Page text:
What are Muslim American women concerned about today? When I polled my Muslim girl friends, they unanimously voiced their interest in better understanding why an increasing number of their peers are choosing to take off the hijab (here defined as head scarf). As a hijabi for twelve years, I relate to the rewards and challenges of wearing hijab but have no specific answers as to what drives this decision. So I sought to seek a few, through four women I interviewed, who were gracious enough to discuss why they made this decision and how it affected their lives. We continue our interviews here in Part II.
When Heba first started wearing hijab in college, she loved it. “When I went outside, everyone knew I was Muslim. I was really excited about that. It also kept me in line. I might have been tempted to do certain things [if I didn’t wear it].”
After several years, she gradually grew less excited about putting on hijab before she stepped out the door. Heba realized she no longer wanted “to do something I’m unhappy with.” She wanted to be “excited about her religion, otherwise you’ll look down on what you’re doing.” Though she felt beautiful wearing hijab, Heba sometimes felt “androgynous. Femininity comes from your hair and I didn’t feel like a woman” wearing hijab.
Ironically, the sharpest criticism came not when Heba removed her hijab, but while she wore it. As a hijabi, Heba felt subjected to a stricter dress code. Always interested in fashion, she experimented with different scarf styles but was taken aback by the disapproval she received. “I didn’t like the reaction from the Muslim community. People would tell me ‘You’re not a real hijabi. Why do you even pretend?’ I didn’t feel like I had any support.”
Heba was also subjected to double standards. Her community labeled her as a “bad girl” because she wore three-quarter sleeves and left her neck exposed. “If I hadn’t covered my hair, I would have been a good girl who just didn’t wear hijab.” Muslim men especially did not know how to react to her, because she didn’t fit neatly into labels of what they thought a hijabi should be.
Heba continues to wear hijab at Muslim conferences, though she gets confused looks. “I wish it were more fluid. Why can’t we sometimes wear hijab and sometimes not? People want their boxes so they can check them off to define you.”
For women seeking advice, Heba wants “nothing organized but it’d be nice to have women to talk to. Everyone who [takes off the hijab] just shows up not wearing a scarf. Everyone struggles with it in their own way and they don’t talk about it.” She also thinks “You should have that period where you take it [hijab] off [for a little while before doing it permanently]. That way you can decide if this is something you actually want to do.”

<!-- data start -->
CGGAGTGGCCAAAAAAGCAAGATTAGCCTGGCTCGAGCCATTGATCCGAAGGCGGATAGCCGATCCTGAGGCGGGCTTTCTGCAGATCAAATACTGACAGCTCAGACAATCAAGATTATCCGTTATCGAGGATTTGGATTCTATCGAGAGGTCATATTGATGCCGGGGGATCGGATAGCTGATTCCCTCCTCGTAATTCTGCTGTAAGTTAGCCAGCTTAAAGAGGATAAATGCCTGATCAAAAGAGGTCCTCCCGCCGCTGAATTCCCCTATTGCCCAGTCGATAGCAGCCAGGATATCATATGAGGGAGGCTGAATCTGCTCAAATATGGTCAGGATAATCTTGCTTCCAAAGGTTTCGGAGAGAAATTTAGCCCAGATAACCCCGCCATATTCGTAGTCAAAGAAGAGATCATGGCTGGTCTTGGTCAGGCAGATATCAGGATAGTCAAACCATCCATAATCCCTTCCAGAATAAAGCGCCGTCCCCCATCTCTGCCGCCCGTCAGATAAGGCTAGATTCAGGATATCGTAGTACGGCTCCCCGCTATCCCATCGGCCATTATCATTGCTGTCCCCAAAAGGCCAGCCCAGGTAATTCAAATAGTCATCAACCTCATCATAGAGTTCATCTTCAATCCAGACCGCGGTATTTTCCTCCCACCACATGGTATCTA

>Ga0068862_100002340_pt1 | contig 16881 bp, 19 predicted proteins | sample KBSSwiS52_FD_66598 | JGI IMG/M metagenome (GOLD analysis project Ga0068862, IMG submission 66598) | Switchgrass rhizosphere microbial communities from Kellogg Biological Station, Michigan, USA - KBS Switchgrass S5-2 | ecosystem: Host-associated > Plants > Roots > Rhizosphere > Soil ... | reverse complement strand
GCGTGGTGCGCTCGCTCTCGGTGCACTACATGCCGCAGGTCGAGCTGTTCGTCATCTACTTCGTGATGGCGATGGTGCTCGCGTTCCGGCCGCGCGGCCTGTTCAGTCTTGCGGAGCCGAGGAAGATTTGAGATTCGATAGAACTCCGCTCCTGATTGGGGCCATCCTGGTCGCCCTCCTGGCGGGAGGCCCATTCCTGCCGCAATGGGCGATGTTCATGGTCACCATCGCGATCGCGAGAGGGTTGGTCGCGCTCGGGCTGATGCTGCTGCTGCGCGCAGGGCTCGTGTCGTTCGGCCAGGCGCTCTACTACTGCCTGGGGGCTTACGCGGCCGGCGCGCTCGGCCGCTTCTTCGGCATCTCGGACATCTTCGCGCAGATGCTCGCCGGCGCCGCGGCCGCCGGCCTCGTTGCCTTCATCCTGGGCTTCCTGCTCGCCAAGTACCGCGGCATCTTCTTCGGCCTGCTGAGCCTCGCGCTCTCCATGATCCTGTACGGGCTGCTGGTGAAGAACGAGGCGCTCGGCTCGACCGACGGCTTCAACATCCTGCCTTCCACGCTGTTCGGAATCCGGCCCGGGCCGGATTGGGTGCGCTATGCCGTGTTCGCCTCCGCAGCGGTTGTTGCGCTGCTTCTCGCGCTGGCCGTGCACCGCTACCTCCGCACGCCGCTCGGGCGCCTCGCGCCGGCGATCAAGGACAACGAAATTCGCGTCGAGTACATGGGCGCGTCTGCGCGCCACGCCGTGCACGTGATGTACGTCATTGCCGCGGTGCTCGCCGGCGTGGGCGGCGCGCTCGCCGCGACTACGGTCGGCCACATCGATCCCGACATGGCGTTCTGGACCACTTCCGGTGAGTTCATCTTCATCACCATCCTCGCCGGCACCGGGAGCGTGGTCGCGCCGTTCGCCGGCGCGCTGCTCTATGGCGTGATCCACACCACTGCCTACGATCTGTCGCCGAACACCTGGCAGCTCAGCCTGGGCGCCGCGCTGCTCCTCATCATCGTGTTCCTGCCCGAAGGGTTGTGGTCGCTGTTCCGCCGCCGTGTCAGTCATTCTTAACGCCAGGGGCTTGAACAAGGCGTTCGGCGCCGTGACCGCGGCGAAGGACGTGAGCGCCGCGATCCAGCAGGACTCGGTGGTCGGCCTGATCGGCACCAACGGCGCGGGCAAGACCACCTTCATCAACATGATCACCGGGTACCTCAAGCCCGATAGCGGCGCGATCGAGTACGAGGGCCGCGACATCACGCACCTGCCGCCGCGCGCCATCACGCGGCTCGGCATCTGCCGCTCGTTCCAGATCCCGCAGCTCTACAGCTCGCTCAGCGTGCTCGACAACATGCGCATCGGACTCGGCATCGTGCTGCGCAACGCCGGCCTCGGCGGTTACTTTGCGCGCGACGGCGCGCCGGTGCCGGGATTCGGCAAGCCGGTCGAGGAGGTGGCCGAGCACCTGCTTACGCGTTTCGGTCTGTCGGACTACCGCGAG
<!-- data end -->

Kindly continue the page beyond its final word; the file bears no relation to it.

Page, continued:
Heba is content with her decision to remove the hijab but she believes that she will return to the practice at some point in her life. “… when I’m much older I want to do it. It’s really important to me and it spiritually has a high place in my life.”
This concludes my conversations with these four women. I’d like to thank these women who were so candid with me. When I spoke with them, I was struck by how intelligent, thoughtful, and committed they were to sharing their experiences. Furthermore, I recognized that their emphasis on modesty and growing their faith had not necessarily changed with the removal of hijab. I also realized that some of them still struggle with their decision.
In speaking with these four women, Safia hit upon something very important. In the end, turning to Allah for guidance is your lifeboat in this tumultuous world. He is not here to judge but rather to push you to be the most spiritual person, with the utmost of good intentions and integrity that you can possibly be. Some will interpret this as wearing hijab throughout their life, even if they have occasional thoughts of removing it. Others may choose to remove it but will carry themselves with grace. For a woman who is contemplating this choice, know that you will one day meet Allah, separated from your community and family, having lived your life of choices. Allah will extend his love to you, hoping that you in return, extend it back, in the way He intended.
In his time, Prophet Muhammad (pbuh) would pray “O Allah, beautify the Muslim ummah with the adornment of faith, and make us (among those) who are rightly guided.” May your adornment of faith be one you are proud to run to Allah with.
I ask that Allah forgive me for any mistakes I made while researching and writing this, and pray that you read this with a clear judgment.
Mahin Ibrahim works for a technology company. She is interested in gender issues as well as the acculturation of Muslims in America. In her spare time, she likes to make films, which is a passion she would like to pursue full-time. She lives in Santa Clara, CA.
(Photo Credit: Francisco Guerrero)